This one has the frog personality showing, lower right.

https://www.ctvnews.ca/polopoly_fs/1.4642461.1571318369!/httpImage/image.jpg_gen/derivatives/landscape_800/image.jpg


Meet the "blob", also known by its scientific name Physarum polycephalum or "many-headed slime".


It appears stationary, but does cover ground—at a leisurely pace of up to one centimetre (0.4 inches) per hour—in search of prey, such as mushroom spores, bacteria, and other microbes.


Mostly yellow, but also in varieties of red, white or pink, the blob is found most often on decaying leaves and tree trunks in cool, moist spots such as woods.


Long considered a fungus, the blob was reclassified in the 1990s in the group of myxomycetes or slime moulds, a subcategory of the amoeba family.

"It is capable of memory, it is capable of adapting its behaviour, it is capable of solving problems, of moving around a labyrinth, of optimising solutions, of behaving a little like an animal. So it's a very curious being, a very curious living being," said David.


And it is hard to kill: when exposed to danger it goes into hibernation and dries out.

In this vegetative mode, "it is nigh immortal," blob specialist Audrey Dussutour of France's CNRS research institute told AFP.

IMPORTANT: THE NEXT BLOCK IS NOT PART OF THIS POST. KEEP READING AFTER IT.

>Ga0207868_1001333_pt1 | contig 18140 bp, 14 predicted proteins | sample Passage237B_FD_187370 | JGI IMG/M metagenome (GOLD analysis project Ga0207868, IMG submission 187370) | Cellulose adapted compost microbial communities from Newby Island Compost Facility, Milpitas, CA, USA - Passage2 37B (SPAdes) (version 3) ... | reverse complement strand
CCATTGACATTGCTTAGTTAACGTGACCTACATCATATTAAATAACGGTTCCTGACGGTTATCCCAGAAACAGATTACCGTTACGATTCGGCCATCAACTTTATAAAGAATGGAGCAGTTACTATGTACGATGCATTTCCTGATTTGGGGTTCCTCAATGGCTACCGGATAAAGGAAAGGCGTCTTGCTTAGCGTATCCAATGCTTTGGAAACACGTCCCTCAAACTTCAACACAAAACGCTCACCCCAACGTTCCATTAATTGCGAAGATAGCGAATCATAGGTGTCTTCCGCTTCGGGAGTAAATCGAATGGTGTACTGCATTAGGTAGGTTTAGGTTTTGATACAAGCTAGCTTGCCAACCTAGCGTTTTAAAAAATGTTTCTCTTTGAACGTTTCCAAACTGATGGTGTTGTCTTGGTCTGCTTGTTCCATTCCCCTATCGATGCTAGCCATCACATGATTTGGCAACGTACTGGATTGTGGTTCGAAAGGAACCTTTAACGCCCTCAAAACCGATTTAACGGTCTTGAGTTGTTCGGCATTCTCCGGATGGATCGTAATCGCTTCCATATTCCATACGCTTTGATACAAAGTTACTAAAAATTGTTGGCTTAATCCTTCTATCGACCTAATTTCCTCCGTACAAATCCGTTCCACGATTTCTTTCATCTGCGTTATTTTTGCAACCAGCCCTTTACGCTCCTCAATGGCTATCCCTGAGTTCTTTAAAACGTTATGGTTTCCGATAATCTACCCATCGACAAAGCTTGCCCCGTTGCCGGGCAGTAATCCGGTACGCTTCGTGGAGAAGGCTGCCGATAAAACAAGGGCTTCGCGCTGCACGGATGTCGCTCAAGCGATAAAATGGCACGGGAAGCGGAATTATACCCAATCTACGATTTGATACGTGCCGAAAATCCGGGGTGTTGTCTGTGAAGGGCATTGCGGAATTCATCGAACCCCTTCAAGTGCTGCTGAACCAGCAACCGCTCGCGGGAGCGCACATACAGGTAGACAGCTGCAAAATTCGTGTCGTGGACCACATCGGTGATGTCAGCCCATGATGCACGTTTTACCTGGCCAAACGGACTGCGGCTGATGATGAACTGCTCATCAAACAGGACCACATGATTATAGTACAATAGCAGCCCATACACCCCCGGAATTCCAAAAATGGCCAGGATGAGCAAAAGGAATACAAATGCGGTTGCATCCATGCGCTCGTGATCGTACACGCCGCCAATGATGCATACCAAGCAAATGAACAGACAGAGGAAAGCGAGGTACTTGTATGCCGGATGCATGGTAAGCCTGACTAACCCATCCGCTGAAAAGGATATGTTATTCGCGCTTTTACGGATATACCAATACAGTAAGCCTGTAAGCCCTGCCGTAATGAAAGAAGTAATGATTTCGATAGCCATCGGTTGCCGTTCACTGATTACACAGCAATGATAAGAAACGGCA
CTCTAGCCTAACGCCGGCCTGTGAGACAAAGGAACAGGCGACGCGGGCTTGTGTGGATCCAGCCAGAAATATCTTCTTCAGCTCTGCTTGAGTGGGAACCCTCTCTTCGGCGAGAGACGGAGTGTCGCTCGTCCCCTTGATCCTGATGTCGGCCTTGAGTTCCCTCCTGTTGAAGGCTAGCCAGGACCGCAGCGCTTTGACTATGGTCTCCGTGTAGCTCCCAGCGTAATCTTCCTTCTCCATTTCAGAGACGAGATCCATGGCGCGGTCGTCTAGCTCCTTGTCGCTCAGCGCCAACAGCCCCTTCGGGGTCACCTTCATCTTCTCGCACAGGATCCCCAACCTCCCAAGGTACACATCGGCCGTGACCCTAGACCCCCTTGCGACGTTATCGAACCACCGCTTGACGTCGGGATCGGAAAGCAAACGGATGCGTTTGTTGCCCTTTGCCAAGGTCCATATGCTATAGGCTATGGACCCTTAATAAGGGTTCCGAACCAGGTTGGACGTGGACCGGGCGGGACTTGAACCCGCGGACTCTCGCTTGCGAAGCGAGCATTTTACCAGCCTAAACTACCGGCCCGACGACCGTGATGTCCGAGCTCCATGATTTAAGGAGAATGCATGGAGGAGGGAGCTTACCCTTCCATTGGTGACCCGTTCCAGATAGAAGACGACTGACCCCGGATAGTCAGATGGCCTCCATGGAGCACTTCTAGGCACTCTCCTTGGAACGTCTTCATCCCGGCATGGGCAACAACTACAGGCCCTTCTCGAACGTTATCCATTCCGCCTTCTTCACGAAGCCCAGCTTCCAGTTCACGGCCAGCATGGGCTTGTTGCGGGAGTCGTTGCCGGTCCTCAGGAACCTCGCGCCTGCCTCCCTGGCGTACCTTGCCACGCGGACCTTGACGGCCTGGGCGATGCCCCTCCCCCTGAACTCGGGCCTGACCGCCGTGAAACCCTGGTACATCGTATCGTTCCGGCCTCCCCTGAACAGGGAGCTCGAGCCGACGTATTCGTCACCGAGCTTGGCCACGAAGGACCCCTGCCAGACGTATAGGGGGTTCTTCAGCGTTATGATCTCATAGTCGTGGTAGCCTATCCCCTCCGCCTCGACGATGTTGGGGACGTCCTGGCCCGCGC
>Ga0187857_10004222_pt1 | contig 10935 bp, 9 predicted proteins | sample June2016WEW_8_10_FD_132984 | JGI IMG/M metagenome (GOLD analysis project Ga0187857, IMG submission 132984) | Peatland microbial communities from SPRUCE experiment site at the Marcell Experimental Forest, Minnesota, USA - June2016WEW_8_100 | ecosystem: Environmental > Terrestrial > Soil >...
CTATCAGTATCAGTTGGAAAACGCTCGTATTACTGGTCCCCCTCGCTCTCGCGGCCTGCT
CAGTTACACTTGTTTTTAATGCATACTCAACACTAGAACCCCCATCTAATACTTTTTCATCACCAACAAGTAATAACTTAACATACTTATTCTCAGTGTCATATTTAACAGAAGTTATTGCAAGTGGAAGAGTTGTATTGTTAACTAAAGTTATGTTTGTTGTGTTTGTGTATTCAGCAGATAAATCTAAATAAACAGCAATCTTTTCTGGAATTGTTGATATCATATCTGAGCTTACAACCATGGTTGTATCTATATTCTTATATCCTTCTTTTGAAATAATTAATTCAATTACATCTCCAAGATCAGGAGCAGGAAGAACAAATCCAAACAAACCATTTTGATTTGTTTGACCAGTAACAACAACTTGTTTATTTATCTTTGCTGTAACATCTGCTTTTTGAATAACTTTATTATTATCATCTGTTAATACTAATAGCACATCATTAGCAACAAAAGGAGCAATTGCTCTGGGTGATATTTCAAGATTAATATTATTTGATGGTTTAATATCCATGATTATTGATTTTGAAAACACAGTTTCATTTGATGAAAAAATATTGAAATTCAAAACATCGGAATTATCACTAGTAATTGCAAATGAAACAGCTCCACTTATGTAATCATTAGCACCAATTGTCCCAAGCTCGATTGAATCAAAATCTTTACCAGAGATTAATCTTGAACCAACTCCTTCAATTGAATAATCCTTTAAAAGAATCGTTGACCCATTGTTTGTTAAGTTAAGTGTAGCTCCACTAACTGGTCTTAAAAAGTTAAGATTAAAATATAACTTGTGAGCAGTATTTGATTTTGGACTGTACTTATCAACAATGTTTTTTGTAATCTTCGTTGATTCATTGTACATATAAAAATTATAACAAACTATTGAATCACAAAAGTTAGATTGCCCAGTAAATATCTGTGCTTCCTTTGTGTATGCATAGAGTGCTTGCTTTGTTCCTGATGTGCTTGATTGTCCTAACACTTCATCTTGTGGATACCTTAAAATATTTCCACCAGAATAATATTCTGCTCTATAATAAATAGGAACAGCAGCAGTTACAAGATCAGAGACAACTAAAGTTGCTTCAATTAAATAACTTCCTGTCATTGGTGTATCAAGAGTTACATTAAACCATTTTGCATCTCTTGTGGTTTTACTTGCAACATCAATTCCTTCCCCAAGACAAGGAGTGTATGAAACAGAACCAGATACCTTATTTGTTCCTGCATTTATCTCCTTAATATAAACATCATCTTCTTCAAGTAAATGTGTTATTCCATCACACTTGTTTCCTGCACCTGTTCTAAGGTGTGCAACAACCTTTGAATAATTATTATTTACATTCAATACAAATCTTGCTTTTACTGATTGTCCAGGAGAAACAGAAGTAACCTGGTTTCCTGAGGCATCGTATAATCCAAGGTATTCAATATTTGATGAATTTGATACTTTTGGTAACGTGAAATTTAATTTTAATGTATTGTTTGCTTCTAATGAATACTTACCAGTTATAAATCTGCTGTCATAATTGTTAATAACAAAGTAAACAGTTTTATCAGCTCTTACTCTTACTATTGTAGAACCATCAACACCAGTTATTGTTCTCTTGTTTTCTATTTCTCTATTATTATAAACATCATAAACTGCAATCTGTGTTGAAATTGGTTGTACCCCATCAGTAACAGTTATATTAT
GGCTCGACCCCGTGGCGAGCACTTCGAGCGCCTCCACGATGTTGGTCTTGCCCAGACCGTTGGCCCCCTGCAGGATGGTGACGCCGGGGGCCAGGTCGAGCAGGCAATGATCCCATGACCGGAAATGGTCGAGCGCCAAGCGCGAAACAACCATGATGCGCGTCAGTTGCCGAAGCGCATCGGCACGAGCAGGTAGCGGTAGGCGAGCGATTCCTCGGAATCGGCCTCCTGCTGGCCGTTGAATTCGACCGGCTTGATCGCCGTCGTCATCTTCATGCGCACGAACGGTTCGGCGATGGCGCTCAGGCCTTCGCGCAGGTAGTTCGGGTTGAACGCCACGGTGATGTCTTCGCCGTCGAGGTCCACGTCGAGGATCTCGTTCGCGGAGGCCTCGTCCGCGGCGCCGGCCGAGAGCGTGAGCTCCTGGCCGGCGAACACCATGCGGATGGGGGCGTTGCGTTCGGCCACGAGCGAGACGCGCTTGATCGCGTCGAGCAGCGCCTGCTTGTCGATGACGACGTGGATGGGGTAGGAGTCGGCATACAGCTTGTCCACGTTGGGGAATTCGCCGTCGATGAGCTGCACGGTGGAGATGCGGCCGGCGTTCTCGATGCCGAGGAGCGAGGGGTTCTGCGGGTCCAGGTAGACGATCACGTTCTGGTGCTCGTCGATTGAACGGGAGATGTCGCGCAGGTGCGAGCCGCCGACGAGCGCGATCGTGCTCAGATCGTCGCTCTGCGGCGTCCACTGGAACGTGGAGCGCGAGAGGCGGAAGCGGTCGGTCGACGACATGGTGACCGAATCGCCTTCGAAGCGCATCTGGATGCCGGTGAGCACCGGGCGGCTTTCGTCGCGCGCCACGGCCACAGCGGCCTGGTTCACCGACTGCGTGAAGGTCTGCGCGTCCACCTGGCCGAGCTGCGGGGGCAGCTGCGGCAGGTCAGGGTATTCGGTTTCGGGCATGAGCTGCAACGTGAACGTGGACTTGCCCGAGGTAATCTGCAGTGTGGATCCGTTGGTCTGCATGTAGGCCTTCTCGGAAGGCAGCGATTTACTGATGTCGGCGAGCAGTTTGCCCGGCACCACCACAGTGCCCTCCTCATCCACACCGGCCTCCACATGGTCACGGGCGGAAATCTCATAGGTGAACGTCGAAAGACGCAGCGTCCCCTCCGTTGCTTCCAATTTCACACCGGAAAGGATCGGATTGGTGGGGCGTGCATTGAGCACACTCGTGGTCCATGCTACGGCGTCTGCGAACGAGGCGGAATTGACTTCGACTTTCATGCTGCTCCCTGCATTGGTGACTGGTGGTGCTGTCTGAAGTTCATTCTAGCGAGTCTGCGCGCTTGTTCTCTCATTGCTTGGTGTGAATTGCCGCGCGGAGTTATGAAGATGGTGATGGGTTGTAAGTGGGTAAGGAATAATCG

But just add a few drops of water, and "voila!" the blob comes to life again, looking to feed and procreate, which it does by producing and releasing spores that grow into new, baby blobs.

phys.org (https://phys.org/news/2019-10-le-blob-paris-zoo-star.html)

Le wow!

BeastOfBologna
18th October 2019, 00:57
chemicals/neurotransmitters are good transportation conduits...What does that thing do with 72 sexes?

Dreamtimer
18th October 2019, 12:20
I haven't found that answer yet. It can form new blobs. What part of it is considered the sex organ? I dunno. :noidea::hmm::scrhd: It can merge thereby diversifying it's genetic portfolio. One thing for sure, it will survive and thrive because with climate change comes the era of slime moulds.

PurpleLama
18th October 2019, 13:20
chemicals/neurotransmitters are good transportation conduits...What does that thing do with 72 sexes?

With all the merging and diverging that goes on in its reproduction, the common sense human idea of sex pretty much goes out the window. The scientific definitions of such as it applies to microbiology is fairly distinct from our mammalian perspective.

Or, with all them -osis's flying around, who the f knows?! Lol

Dreamtimer
19th October 2019, 11:49
Imagine if humans budded and broke off their offspring.